Subgroups for the primary end point were defined a priori according to the following characteristics at baseline: (1) patients with vs without sepsis; (2) patients with KDIGO stages 0 to 1 vs stages 2 to 3 at enrollment; (3) surgical vs nonsurgical patients; (4) patients with vs without traumatic brain injury; (5) patients with APACHE II score of 25 or more vs less than 25 points; and (6) patients who received more than 1.000 mL vs 1.000 mL or less of 0.9% saline in the 24 hours before randomization.

The following post hoc sensitivity analyses were performed: (1) primary end point analysis considering only cases with known primary end point; (2) a stratified analysis of the primary end point according to baseline presence of heart failure; (3) differences in need for vasopressors at days 3 and 7 according to the other factorial group of the trial; (4) a sensitivity exploratory analysis using bayesian networks focusing on changes in cardiovascular SOFA score. More details are provided in the eMethods in Supplement 3.

P values are reported for the primary analyses only; results of secondary, tertiary, and exploratory analyses are reported as estimated effect sizes and 95% CIs. A 2-sided α of .05 was considered statistically significant. Because of the potential for type I error due to multiple comparisons, findings for analyses of secondary end points should be interpreted as exploratory. Analyses were performed using R software, version 4.03.18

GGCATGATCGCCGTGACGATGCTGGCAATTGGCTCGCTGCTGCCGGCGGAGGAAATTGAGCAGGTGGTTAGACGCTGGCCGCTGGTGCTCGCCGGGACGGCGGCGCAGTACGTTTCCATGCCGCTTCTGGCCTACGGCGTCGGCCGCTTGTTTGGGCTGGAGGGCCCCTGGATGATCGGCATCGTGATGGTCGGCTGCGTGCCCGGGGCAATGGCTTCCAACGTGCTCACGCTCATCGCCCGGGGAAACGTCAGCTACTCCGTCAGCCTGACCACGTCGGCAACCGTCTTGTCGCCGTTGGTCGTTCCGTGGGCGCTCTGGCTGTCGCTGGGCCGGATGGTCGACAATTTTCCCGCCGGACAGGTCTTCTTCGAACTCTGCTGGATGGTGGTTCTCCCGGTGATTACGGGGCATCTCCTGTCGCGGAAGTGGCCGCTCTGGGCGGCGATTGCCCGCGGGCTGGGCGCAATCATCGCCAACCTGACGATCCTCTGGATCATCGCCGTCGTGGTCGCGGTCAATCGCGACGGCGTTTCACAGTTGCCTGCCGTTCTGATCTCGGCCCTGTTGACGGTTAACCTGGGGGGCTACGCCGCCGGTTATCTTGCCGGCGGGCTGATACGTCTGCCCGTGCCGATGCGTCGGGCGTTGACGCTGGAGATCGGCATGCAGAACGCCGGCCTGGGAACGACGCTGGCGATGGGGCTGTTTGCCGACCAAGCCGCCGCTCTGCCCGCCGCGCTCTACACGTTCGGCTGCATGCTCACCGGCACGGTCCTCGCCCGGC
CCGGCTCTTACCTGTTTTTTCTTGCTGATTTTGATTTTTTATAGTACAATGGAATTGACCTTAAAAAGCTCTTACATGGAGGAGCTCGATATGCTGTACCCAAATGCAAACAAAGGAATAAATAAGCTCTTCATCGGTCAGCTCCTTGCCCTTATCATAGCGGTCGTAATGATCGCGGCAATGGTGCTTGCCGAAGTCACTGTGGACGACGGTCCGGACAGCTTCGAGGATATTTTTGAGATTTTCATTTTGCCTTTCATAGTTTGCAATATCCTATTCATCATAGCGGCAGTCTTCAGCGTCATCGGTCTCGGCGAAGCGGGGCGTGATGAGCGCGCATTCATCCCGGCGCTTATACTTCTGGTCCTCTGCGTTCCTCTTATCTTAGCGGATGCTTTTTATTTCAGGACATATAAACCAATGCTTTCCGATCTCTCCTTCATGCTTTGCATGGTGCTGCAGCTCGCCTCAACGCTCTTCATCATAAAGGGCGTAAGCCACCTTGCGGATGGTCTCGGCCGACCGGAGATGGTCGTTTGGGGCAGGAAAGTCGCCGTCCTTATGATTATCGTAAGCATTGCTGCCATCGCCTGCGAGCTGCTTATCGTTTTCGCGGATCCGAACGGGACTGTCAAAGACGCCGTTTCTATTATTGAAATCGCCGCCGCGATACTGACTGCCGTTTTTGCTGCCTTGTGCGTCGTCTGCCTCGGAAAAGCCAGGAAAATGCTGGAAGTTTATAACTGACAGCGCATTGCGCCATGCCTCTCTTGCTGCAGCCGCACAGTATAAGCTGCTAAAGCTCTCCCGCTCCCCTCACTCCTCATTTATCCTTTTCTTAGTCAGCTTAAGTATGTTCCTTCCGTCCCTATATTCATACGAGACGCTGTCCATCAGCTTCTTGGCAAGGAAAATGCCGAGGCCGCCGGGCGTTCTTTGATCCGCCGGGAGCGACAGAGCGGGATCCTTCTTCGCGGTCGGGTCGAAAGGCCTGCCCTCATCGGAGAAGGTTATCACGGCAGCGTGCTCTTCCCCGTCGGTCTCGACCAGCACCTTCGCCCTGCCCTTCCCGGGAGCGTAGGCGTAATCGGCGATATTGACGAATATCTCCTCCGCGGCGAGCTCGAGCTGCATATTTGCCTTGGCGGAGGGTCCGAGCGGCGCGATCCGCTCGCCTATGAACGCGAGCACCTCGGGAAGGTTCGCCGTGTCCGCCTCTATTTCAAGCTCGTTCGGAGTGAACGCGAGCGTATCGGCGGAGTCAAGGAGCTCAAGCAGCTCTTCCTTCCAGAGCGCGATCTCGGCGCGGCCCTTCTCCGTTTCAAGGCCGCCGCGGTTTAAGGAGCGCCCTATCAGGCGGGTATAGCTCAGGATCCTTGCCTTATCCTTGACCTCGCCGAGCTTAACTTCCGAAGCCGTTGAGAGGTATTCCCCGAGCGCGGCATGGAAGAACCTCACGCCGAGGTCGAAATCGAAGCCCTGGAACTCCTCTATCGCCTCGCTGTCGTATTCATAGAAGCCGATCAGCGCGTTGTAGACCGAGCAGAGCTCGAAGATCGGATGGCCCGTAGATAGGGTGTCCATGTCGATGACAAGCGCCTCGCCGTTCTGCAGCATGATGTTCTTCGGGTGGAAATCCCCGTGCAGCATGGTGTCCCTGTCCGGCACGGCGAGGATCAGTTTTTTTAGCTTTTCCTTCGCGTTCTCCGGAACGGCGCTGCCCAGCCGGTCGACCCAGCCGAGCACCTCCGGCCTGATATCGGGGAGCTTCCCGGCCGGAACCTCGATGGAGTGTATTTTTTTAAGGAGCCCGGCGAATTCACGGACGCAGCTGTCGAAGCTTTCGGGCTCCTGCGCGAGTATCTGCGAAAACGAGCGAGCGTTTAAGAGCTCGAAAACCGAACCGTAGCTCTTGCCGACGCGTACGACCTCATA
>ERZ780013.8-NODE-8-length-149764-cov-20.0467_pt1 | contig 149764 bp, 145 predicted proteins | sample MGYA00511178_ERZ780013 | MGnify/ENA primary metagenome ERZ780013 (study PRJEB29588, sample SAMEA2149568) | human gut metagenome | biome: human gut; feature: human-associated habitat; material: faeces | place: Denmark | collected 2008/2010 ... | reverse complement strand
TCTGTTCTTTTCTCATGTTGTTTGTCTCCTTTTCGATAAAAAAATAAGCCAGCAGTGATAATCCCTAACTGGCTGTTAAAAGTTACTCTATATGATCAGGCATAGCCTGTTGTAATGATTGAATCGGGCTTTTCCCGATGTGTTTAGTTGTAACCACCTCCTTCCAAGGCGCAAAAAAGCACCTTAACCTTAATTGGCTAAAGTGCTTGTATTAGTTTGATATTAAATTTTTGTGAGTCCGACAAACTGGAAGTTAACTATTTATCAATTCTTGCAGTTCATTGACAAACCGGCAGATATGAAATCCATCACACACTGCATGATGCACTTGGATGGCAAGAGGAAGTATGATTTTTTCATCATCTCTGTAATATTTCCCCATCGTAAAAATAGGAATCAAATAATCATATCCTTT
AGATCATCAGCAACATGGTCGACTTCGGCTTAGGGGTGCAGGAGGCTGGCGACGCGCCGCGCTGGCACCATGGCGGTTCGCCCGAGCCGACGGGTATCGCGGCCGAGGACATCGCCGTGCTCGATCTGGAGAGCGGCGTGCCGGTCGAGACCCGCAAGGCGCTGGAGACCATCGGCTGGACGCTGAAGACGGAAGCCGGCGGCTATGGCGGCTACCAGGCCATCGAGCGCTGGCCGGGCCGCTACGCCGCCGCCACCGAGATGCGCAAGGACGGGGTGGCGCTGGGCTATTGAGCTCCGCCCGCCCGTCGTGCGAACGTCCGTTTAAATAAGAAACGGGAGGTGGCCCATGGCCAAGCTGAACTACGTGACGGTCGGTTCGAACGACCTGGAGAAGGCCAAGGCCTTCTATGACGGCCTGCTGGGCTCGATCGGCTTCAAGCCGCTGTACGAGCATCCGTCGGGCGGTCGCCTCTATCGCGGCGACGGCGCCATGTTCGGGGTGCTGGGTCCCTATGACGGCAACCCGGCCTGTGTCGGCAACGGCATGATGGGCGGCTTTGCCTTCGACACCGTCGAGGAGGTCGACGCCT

Results
Patients

A total of 11 052 patients were randomized from May 29, 2017, to March 2, 2020, at 75 ICUs. Follow-up was concluded on October 29, 2020. A total of 486 patients refused consent after enrollment, and 46 were randomized twice. After excluding these 532 patients, 10 520 were available for analysis (Figure 1, 5276 in slower infusion and 5244 in control infusion group). Baseline features were well balanced between groups. Unplanned admission accounted for 51.2% of patients receiving the slower infusion rate and 52.0% of patients receiving the control infusion rate. A total of 59.9% receiving slower infusion and 61.2% in the control group were either hypotensive or using vasopressors at enrollment. The median SOFA scores were similar between groups (4, interquartile range [IQR]; 2-6 and 4, IQR; 2-7, respectively). Patient characteristics are provided in Table 1; and for all 4 groups in eTable 1 in Supplement 3.

Interventions

Most fluid challenges were performed in the assigned rate on measured days, with more than 90% of all fluid challenges on day 1 done at the assigned infusion rate. The mean (SD) volume infused as boluses on day 1 was 1162 mL (916 mL) for slower infusion vs 1252 mL (1009 mL) for control infusion rate. The proportions of fluid boluses at the assigned rate are shown in eTable 2 in Supplement 3; the absolute volume of fluid used as a bolus as well as the proportion of fluid used as a bolus on each measured day are shown in eTable 3 and eFigure 3 in Supplement 3.

Primary End Point

Missing primary end point information for 15 patients was imputed (see Table 2; Figure 2, and eTable 4 in Supplement 3). In the slower infusion group, 1406 of 5276 patients (26.6%) had died by day 90 compared with 1414 of 5244 patients (27.0%) in the control group. Proportionality of hazards assumption was met (P = .25). Adjusted hazard ratio (HR) for 90-day survival was 1.03 (95% CI, 0.96-1.11; P = .46). There was no significant interaction between fluid type and infusion rate (P = .98; eFigure 4 in Supplement 3).